Total Revolutionary: The Political Legacy Of Jayaprakash Narayan

People in Bihar who are in their 70s and 80s are still trying to make Jayprakash Narayan’s contributions alive at the village level.

People’s Voice: Jayaprakash Narayan addressing a rally in Delhi’s Ramlila Ground in 1975

India celebrated the birth anniversary of Jayaprakash Narayan (popularly known as JP), who was always the voice of the common people, on October 11. Against this backdrop, this write-up sheds light on a set of contributions and how people remember their revered icon.

Recently, the Muzaffarpur Vikas Mandal (MVM) organised the Samvad Yatra for two weeks to commemorate the association of JP with the Musahari block in Muzaffarpur, Bihar. The campaign started from Salaha village, where JP arrived in 1970 to challenge Naxal forces in the block. The MVM distributed pamphlets and organised a series of events to make the common people aware about his contributions in the block. They invited all socialists and Gandhians who worked with JP. A large number of women too participated in the event. As the MVM activists narrated, the local Naxal commanders had dec­lared they would kill a couple of activists of the Sarvodaya movement in Musahari, which provoked JP to come to Muzaffarpur. He stayed in Musahari for more than one year. On September 28 this year, people started the Yatra from Salaha village in Musahari and visited all those places where JP had stayed for some time. JP stayed in the block at six different places and the Samvad Yatra visited all of these places while chanting the slogans that emphasised on his initiatives.

In the development discourse, the interven­tions in this block under the leadership of JP were known as the “Musahari Pro­ject” that comprised a series of initiatives at the local level. When JP stayed in the wake of Naxalism in Musahari block, he introduced Gram Swaraj (with help from Gram Sabha), Gram Daan, Gram Kosh and Gram Shanti Sena to bring harmony in society as Ramanji, a passionate follower of JP, told the author while arti­culating the achievements of the project—precisely, 84 Gram Sabhas were formed under the Musahari Project; they distributed more than 24 bighas of land to settle landless families in seven panchayats; they electrified the villages; and, increased the wages of labourers.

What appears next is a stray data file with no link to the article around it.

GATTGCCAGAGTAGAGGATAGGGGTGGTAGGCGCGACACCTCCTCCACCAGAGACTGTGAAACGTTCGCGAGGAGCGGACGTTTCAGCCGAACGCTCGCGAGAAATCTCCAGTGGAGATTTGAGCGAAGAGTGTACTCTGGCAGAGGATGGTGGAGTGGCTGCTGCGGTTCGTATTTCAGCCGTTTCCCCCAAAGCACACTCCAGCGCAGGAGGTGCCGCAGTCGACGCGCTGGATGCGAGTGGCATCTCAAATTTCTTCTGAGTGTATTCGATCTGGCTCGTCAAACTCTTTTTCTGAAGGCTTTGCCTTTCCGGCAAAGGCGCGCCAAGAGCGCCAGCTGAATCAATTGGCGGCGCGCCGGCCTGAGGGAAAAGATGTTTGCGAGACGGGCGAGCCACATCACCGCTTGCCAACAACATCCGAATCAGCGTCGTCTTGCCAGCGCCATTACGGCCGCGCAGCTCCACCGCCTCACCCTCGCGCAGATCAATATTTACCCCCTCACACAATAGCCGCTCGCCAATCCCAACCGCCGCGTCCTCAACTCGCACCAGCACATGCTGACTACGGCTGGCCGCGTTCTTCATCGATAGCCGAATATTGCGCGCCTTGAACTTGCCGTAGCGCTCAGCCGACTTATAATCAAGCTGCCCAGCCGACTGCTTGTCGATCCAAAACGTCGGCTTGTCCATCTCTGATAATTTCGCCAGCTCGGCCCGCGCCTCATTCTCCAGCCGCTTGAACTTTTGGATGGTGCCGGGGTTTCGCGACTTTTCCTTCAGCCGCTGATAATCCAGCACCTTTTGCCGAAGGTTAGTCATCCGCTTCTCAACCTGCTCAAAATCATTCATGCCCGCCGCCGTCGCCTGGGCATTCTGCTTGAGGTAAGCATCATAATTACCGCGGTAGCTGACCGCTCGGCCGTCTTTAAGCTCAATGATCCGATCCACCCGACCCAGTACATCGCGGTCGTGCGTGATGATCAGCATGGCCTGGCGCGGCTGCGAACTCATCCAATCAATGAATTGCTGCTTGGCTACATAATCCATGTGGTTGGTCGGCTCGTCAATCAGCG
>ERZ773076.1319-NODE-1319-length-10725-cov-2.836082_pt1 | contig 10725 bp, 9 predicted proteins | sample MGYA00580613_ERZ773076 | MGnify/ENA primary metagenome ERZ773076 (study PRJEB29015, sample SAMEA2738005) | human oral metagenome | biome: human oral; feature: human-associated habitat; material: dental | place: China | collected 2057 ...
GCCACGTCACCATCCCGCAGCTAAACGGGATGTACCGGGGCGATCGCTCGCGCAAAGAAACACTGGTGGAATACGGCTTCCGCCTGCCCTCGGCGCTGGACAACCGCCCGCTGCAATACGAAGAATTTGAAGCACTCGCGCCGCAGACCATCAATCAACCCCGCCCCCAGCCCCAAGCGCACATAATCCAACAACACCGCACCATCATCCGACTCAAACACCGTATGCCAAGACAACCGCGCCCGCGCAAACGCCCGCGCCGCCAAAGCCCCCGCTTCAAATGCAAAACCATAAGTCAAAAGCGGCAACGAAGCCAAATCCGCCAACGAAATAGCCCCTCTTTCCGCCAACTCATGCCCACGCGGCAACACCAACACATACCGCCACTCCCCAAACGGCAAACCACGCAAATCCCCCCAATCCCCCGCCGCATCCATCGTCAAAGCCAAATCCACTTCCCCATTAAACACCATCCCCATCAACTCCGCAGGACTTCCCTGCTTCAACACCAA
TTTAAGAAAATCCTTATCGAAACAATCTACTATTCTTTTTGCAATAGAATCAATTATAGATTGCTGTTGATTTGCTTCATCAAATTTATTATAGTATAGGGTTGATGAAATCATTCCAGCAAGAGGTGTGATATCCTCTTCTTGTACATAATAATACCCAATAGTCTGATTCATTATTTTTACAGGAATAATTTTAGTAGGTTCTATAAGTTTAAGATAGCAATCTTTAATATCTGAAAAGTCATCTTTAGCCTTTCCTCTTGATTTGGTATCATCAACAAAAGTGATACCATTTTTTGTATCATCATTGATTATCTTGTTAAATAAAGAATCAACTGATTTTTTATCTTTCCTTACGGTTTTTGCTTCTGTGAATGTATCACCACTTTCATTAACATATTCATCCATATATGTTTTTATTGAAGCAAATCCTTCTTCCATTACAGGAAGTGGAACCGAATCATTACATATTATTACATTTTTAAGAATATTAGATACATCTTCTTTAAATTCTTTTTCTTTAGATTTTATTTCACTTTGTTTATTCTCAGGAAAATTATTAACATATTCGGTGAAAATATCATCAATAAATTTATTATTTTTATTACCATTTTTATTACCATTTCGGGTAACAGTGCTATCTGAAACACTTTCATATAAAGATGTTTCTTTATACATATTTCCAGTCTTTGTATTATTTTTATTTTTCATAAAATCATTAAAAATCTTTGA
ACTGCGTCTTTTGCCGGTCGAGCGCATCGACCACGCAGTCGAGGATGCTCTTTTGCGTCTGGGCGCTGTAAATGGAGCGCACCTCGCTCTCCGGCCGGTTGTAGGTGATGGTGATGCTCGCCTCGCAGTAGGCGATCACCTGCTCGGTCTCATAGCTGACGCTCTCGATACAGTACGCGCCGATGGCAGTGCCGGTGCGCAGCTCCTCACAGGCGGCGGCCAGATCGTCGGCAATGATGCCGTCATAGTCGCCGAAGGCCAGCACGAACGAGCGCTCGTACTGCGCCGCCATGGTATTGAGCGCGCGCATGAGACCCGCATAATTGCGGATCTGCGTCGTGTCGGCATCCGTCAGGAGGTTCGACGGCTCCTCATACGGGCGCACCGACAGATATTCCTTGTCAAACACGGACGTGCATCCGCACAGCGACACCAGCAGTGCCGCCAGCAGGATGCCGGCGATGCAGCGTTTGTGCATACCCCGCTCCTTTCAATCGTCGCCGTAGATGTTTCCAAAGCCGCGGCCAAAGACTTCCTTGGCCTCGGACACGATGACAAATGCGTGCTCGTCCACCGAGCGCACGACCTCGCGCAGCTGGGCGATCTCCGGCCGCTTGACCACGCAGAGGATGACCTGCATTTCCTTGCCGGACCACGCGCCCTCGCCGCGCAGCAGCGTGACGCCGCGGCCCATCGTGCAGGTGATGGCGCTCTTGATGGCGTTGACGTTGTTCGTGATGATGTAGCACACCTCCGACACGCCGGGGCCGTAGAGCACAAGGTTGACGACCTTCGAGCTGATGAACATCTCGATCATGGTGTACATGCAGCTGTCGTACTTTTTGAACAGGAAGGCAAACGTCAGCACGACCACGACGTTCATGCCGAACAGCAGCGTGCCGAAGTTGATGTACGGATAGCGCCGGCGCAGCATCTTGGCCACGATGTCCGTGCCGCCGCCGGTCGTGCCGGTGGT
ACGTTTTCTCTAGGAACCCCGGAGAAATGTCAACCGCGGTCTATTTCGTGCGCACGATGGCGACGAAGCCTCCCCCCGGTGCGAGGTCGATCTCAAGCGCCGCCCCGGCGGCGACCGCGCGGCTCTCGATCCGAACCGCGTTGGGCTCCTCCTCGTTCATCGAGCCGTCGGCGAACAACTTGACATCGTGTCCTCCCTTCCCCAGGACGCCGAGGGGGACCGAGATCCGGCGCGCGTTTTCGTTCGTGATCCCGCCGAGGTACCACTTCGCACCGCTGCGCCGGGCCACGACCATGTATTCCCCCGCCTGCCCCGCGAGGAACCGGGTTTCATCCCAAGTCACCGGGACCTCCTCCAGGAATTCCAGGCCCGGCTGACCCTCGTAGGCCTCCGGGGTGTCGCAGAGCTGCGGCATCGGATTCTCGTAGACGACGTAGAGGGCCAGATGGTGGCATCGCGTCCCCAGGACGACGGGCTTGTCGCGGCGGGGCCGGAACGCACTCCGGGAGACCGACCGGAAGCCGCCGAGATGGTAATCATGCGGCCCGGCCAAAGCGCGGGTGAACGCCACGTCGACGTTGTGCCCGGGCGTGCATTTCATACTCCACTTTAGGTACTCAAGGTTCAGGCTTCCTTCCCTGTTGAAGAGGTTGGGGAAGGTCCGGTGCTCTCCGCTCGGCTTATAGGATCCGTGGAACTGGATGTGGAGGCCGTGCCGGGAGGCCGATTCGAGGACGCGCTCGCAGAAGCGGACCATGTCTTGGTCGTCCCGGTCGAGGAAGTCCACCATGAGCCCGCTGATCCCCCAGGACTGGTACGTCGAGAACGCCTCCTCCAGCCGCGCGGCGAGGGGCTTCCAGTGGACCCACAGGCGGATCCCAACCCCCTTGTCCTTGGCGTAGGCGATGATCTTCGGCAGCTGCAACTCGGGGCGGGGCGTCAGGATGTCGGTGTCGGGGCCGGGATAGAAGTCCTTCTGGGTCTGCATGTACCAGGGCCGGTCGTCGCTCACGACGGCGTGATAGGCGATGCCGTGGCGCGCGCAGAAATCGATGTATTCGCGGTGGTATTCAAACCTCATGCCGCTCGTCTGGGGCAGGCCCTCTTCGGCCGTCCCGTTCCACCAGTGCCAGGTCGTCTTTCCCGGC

In the early 1970s, the agrarian unrest in Bihar worsened exp­onentially in the wake of the uneven distribution of land, low wages and Soodkhori (interest in excess of a legal rate charged to a borrower). The neighbouring state, West Bengal, was already grappling with the challenges of Naxalism. A precarious situation in the context of inequality and dignity in the villages created an enabling platform for Naxalism. They started mobilising landless labourers, sharecroppers and peasants. A study by Ghanshyam Shah underlined that Bihar witnessed 649 agrarian agitations in 1970, which was a substantial increase in comparison to the previous years. Musahari block under Muzaffarpur district was considered as one of the “hotbeds” of Naxalism in the late 1960s and the early 1970s. Shah hinted in his study that the local police also retaliated with excessive force as the landlords engaged the police once they were att­acked by the Naxal forces. It must be noted that the increasing Naxal activities were largely influenced by what happened in Naxalbari in West Bengal. The Naxals threatened the local people and the Sarvodaya activists who were operating in the block. It also grabbed the attention of the ruling dispensation.

Interestingly, the then Planning Commission (Land Reform Division) and the National Commission on Agriculture authorised D Bandopa­dhyay, a former IAS officer, who played an instrumental role in land ref­orms in West Bengal, to look into the problem. Bandopadhyay and his team visited Musahari. Their findings were briefly published in Mainstream in June 1973, which provides a clear picture of what happened in Musahari under the leadership of JP. Bandopadhyay noted, “JP’s stay in Musahari Block to ‘fight’ the Naxalite menace through non-violent means brought some of the basic issues which underlay the social unrest to limelight.” He further added, “Violence has been ruthlessly suppressed at Musahari and elsewhere. But the problems remain unresolved.” Bandopadhyay was referring to the issues of landlessness, low wages and Soodkhori in Musahari. He clearly und­erlined in the early 1970s that the marginalised communities like the Musahars in Musahari block were forced to consume “rats” as their wages were mostly in the form of coarse grains, and they were unable to feed their families.